And the vendors had given a really good review afterward about the how useful this event was in contrast to other events that they have been in. Other, you know, kind of trade show types of situations. Because it was actually the population that they were trying to reach. And so, at this actual event they had set up a listening post which is one way of doing a listening activity. You can find out more if you want to go read the story. But basically it was a microphone they set up in a booth. And they asked them to they asked two very basic questions. One was about sort of what your what advice you would give.

So, for people who already have children, what advice would you give to new parents? And one question was about what their fears were. And so, it was a nice place for them to go and actually talk about this in the sort of context of thinking about, you know, having young children and all of those things. There was an interesting piece of it that kind of came out that is really important for all of these things. Particularly if we’re going to use technology. Is that you need to test your technology again and again and again and again.

They recorded a lot of different voices, but they weren’t actually able to use all of them because there were some technical issues. But as a result, there were not technical issues on everyone. They got I think 50 interviews that were somewhat usable. And they had to figure out how they were going to display the interviews. It was a YouTube video that had all the different voices in it that is also in the story in the link. It’s a really good opportunity for them to think more broadly about their coverage in a way that was more solution oriented on a subject that’s, you know, really difficult for people to talk about.

And that’s one interesting thing is that you, you know, what David was talking about with gun owners and all of these different groups, these conversations are not easy conversations. They are not small talk conversations. They are real conversations about real issues. So, that’s the photo from the baby shower.

And then the last one was done by the Alabama Media Group which is part of Advance. And they have launched what they call a News Deputy Program. It’s using another technology they’re using GroundSource, a technical tool, to basically get more voices from communities that they have traditionally not been great about reaching.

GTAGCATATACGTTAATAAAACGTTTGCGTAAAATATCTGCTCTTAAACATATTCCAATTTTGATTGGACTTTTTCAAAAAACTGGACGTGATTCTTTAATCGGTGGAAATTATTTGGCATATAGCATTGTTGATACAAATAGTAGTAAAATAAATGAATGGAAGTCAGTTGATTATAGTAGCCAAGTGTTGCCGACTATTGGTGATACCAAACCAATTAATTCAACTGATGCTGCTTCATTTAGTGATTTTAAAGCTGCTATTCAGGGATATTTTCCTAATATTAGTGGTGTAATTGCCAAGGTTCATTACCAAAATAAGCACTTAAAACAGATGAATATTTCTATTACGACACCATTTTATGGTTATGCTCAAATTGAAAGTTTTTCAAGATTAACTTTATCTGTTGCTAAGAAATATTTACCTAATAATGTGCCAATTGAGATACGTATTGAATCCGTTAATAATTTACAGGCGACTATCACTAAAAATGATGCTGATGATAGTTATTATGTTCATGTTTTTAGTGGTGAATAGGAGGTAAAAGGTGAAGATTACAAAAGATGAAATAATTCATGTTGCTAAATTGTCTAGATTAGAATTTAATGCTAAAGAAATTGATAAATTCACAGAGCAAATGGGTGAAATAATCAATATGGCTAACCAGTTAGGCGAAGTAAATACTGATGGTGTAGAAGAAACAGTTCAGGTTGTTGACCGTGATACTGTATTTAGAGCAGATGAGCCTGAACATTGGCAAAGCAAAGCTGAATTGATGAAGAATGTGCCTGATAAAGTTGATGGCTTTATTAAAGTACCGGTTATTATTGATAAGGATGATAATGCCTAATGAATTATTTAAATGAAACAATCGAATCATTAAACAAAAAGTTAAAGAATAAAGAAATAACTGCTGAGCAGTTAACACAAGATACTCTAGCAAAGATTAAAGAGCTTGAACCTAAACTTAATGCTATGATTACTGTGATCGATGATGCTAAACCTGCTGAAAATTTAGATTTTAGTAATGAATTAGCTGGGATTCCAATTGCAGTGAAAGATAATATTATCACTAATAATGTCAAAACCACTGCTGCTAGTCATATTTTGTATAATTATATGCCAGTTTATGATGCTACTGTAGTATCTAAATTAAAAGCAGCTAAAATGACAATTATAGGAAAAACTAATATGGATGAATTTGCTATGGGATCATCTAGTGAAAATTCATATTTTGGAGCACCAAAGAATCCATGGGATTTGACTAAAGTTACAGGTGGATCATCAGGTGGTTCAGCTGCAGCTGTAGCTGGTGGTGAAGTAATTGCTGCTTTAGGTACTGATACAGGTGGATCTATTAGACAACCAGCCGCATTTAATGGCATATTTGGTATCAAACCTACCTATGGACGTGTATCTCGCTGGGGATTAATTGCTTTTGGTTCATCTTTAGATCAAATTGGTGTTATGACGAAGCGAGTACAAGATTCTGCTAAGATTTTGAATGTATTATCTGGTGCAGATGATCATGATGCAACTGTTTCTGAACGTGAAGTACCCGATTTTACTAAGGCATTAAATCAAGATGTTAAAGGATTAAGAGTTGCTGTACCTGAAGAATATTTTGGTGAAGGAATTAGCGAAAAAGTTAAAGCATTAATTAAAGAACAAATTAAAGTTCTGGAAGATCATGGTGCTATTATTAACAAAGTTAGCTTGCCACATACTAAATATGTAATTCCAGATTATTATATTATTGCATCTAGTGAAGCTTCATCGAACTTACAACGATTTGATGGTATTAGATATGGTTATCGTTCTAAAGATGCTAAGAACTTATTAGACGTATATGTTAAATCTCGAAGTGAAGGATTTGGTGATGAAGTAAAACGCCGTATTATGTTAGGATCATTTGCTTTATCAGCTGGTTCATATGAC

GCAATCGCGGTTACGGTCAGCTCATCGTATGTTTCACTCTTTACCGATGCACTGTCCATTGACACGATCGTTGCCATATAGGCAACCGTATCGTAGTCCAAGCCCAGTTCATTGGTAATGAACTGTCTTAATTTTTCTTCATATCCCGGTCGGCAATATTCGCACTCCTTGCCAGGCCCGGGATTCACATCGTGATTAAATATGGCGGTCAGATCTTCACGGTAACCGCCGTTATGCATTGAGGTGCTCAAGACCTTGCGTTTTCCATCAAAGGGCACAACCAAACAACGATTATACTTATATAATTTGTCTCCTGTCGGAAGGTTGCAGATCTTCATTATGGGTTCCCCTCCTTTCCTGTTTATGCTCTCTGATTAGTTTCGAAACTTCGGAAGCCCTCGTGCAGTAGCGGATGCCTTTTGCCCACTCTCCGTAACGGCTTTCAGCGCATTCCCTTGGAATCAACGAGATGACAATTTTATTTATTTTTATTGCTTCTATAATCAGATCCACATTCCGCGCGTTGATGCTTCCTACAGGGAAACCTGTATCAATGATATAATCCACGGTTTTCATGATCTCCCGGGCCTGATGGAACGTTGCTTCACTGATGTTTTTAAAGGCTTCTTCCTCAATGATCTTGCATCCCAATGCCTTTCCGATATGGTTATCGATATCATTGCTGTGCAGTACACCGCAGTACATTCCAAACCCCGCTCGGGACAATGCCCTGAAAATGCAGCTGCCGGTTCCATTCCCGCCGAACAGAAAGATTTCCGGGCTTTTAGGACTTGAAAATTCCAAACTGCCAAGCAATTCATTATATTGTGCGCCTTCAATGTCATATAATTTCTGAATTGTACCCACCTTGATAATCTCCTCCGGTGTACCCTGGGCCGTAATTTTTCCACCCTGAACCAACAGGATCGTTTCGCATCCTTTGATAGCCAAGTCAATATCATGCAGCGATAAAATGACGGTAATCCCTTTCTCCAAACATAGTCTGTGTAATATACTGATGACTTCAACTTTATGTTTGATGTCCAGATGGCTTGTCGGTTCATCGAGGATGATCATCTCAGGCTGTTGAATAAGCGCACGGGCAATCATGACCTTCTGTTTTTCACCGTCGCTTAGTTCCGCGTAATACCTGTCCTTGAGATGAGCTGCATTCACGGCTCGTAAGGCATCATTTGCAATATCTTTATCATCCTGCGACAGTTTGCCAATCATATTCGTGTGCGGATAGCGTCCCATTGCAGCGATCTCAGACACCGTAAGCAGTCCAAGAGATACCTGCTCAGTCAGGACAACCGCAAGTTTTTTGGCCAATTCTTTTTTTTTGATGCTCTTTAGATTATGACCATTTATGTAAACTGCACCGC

And so and they did this all over the state. So, they were looking for people who could tell them who were basically experts in their community, but who were not necessarily officials. And that’s another big piece of this I think in all of these different experiences is that your we’re used to talking to officials all the time. This is actually talking to people who are not in like the official class. They’re not representing some group or something like that. They’re just people who might be really well connected in their community but not have some sort of official title. And this is a really good way of connecting with them.

And so, they were able to quickly figure out a way to train them on the tool. They did it by Skype because they couldn’t do it in person. So, that was an interesting way of using technology even when you’ve got a large geography. Which is in contrast to what the Boston Institute did where they were actually physically in a space. So, there’s lots of different ways of doing this. And they also realized through this whole experience they needed to work better under tension. So, they had a lot of people sign up at the beginning. People get really excited at the beginning of something. And then people dropped off to a pretty large degree, I think, as time went on.

So, they didn’t think enough at the beginning about how to actually retain and keep people. One of the things that they talked about wanting to do the next time they did it was maybe use games or something to connect people to have there be more of an incentive to keep people engaged and connected.

So, this is a little look at what the interface looked like. And the kind of back and forth of how they were able to give get information about where people lived, how old they were and these sorts of things at the beginning. And they had a database that they basically created out of this material.